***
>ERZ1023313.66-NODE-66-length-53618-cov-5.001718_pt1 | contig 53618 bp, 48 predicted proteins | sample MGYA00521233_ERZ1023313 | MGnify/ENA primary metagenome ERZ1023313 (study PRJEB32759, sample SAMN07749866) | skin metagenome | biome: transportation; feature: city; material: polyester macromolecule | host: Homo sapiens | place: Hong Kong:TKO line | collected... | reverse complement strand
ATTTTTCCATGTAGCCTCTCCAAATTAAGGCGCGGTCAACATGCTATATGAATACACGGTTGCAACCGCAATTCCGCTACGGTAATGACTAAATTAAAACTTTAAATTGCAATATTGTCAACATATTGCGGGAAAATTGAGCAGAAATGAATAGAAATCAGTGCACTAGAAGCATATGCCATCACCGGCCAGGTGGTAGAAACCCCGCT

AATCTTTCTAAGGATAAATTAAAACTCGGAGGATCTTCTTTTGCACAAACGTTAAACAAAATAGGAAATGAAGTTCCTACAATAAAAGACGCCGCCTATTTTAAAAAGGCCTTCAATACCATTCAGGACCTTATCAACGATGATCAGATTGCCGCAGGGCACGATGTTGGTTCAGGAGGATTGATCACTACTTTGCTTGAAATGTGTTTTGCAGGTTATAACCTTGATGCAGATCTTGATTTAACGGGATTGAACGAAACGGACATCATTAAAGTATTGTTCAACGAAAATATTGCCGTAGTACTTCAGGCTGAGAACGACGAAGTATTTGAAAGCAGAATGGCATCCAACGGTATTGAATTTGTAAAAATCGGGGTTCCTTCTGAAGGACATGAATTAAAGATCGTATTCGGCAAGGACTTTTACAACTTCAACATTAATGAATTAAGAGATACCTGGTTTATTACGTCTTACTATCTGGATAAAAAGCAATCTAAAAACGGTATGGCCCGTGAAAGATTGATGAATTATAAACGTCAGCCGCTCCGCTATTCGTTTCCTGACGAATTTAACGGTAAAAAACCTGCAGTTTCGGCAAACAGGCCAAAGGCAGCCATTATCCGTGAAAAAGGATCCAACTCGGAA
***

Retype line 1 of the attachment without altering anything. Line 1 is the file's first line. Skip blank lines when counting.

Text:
>ERZ1023313.66-NODE-66-length-53618-cov-5.001718_pt1 | contig 53618 bp, 48 predicted proteins | sample MGYA00521233_ERZ1023313 | MGnify/ENA primary metagenome ERZ1023313 (study PRJEB32759, sample SAMN07749866) | skin metagenome | biome: transportation; feature: city; material: polyester macromolecule | host: Homo sapiens | place: Hong Kong:TKO line | collected... | reverse complement strand